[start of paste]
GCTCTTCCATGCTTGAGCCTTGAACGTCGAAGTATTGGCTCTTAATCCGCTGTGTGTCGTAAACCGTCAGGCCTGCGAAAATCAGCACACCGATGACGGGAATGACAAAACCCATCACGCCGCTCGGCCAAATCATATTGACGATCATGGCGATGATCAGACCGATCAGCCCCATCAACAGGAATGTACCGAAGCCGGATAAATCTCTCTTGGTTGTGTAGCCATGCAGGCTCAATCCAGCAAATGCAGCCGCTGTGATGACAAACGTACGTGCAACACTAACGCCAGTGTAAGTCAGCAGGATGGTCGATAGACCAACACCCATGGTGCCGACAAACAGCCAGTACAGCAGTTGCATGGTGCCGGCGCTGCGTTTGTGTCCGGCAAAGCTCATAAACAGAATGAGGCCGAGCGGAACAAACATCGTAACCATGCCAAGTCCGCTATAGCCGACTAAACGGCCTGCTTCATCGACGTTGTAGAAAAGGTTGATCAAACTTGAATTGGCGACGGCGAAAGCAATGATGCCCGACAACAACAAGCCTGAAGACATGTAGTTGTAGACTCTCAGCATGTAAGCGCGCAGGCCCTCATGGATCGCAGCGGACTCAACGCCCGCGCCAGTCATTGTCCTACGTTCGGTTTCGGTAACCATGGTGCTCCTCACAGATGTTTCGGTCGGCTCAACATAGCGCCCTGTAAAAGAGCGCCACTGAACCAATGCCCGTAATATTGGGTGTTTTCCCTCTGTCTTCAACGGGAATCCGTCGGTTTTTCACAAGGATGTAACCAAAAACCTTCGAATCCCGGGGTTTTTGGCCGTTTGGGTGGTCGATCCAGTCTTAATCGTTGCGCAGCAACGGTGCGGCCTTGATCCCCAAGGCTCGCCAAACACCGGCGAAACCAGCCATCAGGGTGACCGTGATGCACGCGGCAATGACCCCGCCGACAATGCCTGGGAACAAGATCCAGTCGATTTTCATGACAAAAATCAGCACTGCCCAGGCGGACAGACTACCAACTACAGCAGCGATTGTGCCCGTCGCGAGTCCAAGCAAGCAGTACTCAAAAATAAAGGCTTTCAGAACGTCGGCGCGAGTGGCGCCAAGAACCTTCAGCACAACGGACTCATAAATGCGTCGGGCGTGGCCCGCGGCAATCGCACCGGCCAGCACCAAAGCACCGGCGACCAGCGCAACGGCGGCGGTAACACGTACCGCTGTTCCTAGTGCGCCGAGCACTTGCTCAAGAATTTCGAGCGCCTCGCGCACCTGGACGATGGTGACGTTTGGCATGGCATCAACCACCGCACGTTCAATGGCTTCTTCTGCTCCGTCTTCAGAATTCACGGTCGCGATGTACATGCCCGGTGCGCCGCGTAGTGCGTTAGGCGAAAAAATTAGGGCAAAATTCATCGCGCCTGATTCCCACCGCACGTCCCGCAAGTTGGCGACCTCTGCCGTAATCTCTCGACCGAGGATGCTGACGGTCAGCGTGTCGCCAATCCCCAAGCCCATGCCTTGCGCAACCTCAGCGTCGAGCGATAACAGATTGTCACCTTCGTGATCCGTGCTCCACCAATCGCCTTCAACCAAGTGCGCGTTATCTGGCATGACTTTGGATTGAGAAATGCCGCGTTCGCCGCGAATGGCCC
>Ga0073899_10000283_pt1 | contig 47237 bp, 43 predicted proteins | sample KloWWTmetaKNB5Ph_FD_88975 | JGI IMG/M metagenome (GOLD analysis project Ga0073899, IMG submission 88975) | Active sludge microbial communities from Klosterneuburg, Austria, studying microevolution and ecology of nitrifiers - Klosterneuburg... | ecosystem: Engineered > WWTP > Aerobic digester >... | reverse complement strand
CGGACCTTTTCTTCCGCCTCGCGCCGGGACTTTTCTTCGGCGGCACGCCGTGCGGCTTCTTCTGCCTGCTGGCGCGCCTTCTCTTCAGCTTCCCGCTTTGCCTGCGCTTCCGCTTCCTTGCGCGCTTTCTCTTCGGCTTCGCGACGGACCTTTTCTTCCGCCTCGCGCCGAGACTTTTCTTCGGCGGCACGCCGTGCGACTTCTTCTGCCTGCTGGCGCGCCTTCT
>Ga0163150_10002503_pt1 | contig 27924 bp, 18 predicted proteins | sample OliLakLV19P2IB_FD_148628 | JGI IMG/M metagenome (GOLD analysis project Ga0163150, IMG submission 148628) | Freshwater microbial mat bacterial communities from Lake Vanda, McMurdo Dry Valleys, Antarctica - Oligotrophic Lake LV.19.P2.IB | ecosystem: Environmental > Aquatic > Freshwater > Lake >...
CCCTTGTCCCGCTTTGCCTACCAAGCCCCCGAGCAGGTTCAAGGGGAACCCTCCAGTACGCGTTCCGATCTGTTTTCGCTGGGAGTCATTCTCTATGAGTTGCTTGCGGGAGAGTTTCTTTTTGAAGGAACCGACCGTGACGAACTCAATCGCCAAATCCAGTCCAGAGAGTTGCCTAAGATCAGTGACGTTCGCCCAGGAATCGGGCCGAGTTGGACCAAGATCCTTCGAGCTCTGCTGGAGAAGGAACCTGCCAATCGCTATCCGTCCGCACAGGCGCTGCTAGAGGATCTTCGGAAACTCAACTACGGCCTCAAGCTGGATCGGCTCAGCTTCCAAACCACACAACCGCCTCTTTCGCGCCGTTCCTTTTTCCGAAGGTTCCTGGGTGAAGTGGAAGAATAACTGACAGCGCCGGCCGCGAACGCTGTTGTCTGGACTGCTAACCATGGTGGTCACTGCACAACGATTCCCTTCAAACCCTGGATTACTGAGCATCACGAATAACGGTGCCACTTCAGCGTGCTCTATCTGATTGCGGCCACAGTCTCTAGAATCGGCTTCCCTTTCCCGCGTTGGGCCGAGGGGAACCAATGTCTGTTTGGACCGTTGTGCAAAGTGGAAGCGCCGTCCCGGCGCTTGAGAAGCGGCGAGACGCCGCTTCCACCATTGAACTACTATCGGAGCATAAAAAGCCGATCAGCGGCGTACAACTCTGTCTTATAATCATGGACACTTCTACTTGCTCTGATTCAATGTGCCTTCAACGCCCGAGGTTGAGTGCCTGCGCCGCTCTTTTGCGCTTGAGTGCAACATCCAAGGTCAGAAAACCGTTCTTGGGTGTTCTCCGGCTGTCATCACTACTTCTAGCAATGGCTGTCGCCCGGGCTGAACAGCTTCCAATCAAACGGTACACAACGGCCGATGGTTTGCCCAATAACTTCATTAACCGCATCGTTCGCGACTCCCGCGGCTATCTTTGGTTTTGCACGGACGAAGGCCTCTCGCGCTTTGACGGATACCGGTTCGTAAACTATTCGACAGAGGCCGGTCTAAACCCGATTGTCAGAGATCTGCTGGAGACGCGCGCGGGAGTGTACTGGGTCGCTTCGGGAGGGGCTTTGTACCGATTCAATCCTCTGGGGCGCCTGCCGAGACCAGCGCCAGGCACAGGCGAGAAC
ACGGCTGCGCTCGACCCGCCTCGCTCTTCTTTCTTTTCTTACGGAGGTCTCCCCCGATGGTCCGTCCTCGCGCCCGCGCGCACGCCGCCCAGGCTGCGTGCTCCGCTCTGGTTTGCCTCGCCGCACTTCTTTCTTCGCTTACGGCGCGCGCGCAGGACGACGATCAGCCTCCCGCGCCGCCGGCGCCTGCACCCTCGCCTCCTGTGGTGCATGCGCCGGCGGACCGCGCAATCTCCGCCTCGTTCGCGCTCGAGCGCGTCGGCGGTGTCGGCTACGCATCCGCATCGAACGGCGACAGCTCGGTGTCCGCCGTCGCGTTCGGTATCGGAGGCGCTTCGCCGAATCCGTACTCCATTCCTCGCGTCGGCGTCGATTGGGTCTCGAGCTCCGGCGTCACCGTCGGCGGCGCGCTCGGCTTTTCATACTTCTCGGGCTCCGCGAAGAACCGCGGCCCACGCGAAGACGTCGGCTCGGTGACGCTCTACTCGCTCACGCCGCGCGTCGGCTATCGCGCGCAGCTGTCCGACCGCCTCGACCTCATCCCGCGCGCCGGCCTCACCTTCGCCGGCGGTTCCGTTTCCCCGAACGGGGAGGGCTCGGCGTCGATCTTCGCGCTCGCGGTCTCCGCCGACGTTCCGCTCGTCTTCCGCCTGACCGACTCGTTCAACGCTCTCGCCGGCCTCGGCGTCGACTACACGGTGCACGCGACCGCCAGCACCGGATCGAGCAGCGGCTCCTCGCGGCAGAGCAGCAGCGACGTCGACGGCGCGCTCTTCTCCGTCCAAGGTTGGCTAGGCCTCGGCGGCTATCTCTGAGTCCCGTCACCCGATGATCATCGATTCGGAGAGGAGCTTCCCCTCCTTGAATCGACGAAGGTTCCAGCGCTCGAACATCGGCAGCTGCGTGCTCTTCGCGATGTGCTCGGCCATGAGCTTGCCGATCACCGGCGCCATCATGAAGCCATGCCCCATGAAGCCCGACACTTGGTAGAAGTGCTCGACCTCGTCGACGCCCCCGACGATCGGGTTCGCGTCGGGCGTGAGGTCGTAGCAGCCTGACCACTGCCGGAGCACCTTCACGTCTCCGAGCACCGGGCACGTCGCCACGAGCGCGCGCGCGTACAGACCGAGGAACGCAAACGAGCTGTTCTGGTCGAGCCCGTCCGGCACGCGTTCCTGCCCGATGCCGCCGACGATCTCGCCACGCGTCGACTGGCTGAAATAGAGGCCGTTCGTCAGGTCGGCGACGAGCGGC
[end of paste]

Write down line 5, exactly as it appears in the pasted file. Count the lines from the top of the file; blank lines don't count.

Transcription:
CCCTTGTCCCGCTTTGCCTACCAAGCCCCCGAGCAGGTTCAAGGGGAACCCTCCAGTACGCGTTCCGATCTGTTTTCGCTGGGAGTCATTCTCTATGAGTTGCTTGCGGGAGAGTTTCTTTTTGAAGGAACCGACCGTGACGAACTCAATCGCCAAATCCAGTCCAGAGAGTTGCCTAAGATCAGTGACGTTCGCCCAGGAATCGGGCCGAGTTGGACCAAGATCCTTCGAGCTCTGCTGGAGAAGGAACCTGCCAATCGCTATCCGTCCGCACAGGCGCTGCTAGAGGATCTTCGGAAACTCAACTACGGCCTCAAGCTGGATCGGCTCAGCTTCCAAACCACACAACCGCCTCTTTCGCGCCGTTCCTTTTTCCGAAGGTTCCTGGGTGAAGTGGAAGAATAACTGACAGCGCCGGCCGCGAACGCTGTTGTCTGGACTGCTAACCATGGTGGTCACTGCACAACGATTCCCTTCAAACCCTGGATTACTGAGCATCACGAATAACGGTGCCACTTCAGCGTGCTCTATCTGATTGCGGCCACAGTCTCTAGAATCGGCTTCCCTTTCCCGCGTTGGGCCGAGGGGAACCAATGTCTGTTTGGACCGTTGTGCAAAGTGGAAGCGCCGTCCCGGCGCTTGAGAAGCGGCGAGACGCCGCTTCCACCATTGAACTACTATCGGAGCATAAAAAGCCGATCAGCGGCGTACAACTCTGTCTTATAATCATGGACACTTCTACTTGCTCTGATTCAATGTGCCTTCAACGCCCGAGGTTGAGTGCCTGCGCCGCTCTTTTGCGCTTGAGTGCAACATCCAAGGTCAGAAAACCGTTCTTGGGTGTTCTCCGGCTGTCATCACTACTTCTAGCAATGGCTGTCGCCCGGGCTGAACAGCTTCCAATCAAACGGTACACAACGGCCGATGGTTTGCCCAATAACTTCATTAACCGCATCGTTCGCGACTCCCGCGGCTATCTTTGGTTTTGCACGGACGAAGGCCTCTCGCGCTTTGACGGATACCGGTTCGTAAACTATTCGACAGAGGCCGGTCTAAACCCGATTGTCAGAGATCTGCTGGAGACGCGCGCGGGAGTGTACTGGGTCGCTTCGGGAGGGGCTTTGTACCGATTCAATCCTCTGGGGCGCCTGCCGAGACCAGCGCCAGGCACAGGCGAGAAC